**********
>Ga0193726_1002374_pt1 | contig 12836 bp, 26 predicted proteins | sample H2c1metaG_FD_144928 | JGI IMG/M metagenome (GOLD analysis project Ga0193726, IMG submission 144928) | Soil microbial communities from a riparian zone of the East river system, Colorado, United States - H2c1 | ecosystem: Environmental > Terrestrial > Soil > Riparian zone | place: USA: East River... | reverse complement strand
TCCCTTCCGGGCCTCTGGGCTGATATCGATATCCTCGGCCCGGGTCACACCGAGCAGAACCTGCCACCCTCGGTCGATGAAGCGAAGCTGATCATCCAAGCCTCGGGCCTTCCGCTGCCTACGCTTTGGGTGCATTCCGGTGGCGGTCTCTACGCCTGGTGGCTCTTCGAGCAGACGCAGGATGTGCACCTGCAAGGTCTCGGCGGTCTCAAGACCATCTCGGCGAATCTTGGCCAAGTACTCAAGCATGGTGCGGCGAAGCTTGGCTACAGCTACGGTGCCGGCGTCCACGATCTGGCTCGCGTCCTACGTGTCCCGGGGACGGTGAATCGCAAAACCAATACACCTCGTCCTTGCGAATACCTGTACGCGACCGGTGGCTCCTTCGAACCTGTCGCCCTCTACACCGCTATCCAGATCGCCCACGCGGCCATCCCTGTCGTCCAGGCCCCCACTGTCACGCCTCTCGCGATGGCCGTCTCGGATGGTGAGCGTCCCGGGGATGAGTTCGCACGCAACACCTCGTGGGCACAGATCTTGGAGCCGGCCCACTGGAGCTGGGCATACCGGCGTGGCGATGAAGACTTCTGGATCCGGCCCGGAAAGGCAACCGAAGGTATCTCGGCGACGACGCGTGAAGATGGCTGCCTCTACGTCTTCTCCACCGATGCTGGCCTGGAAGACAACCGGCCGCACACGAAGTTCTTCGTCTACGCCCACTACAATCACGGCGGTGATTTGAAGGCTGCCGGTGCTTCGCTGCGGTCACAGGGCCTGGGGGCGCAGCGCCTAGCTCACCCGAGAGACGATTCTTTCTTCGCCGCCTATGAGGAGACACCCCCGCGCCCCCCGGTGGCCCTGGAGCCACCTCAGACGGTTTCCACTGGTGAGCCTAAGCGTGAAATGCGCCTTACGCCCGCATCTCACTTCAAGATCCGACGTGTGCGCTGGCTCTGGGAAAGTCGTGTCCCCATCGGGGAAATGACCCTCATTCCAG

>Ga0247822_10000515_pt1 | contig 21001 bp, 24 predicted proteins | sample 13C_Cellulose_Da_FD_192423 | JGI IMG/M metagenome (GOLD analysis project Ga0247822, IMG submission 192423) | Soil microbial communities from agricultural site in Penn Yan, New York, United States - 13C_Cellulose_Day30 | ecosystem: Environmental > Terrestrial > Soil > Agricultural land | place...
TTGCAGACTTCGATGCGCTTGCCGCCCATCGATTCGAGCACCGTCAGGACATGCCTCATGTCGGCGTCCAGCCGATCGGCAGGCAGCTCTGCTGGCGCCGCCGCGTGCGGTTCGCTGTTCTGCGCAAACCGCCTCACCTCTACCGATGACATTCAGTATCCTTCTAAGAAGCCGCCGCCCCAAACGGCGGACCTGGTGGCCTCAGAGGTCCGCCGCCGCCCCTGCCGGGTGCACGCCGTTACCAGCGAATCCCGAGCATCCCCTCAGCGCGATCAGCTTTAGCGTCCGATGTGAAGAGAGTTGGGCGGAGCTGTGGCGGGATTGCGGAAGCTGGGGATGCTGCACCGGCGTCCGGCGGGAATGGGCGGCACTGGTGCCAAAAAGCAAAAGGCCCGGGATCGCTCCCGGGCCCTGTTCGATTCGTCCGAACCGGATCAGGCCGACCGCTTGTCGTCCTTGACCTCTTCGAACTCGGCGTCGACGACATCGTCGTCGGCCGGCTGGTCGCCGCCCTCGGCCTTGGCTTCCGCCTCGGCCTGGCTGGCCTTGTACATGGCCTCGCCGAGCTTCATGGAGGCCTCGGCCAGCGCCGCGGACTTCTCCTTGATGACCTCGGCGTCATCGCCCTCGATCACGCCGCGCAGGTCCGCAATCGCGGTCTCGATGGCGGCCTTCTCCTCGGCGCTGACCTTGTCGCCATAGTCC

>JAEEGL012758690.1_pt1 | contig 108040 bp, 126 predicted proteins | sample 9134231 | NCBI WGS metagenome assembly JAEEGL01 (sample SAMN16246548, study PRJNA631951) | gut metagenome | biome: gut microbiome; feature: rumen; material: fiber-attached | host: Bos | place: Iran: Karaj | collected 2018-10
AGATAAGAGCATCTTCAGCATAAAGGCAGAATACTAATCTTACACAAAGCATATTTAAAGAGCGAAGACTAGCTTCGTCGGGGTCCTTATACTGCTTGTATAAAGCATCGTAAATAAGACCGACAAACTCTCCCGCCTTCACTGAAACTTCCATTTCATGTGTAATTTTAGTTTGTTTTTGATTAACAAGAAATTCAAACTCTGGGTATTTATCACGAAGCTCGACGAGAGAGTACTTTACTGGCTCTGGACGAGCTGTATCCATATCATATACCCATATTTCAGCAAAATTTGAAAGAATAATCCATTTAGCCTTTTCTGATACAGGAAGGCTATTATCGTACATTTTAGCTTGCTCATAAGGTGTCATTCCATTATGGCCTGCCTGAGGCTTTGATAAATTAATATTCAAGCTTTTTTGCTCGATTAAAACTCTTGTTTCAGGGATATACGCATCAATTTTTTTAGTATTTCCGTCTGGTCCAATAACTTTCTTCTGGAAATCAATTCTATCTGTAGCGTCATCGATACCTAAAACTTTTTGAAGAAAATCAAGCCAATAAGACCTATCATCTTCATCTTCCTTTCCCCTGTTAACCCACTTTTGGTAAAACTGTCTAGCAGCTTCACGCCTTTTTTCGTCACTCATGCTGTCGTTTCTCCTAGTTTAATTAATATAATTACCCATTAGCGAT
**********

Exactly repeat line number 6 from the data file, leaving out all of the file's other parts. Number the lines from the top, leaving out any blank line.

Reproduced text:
AGATAAGAGCATCTTCAGCATAAAGGCAGAATACTAATCTTACACAAAGCATATTTAAAGAGCGAAGACTAGCTTCGTCGGGGTCCTTATACTGCTTGTATAAAGCATCGTAAATAAGACCGACAAACTCTCCCGCCTTCACTGAAACTTCCATTTCATGTGTAATTTTAGTTTGTTTTTGATTAACAAGAAATTCAAACTCTGGGTATTTATCACGAAGCTCGACGAGAGAGTACTTTACTGGCTCTGGACGAGCTGTATCCATATCATATACCCATATTTCAGCAAAATTTGAAAGAATAATCCATTTAGCCTTTTCTGATACAGGAAGGCTATTATCGTACATTTTAGCTTGCTCATAAGGTGTCATTCCATTATGGCCTGCCTGAGGCTTTGATAAATTAATATTCAAGCTTTTTTGCTCGATTAAAACTCTTGTTTCAGGGATATACGCATCAATTTTTTTAGTATTTCCGTCTGGTCCAATAACTTTCTTCTGGAAATCAATTCTATCTGTAGCGTCATCGATACCTAAAACTTTTTGAAGAAAATCAAGCCAATAAGACCTATCATCTTCATCTTCCTTTCCCCTGTTAACCCACTTTTGGTAAAACTGTCTAGCAGCTTCACGCCTTTTTTCGTCACTCATGCTGTCGTTTCTCCTAGTTTAATTAATATAATTACCCATTAGCGAT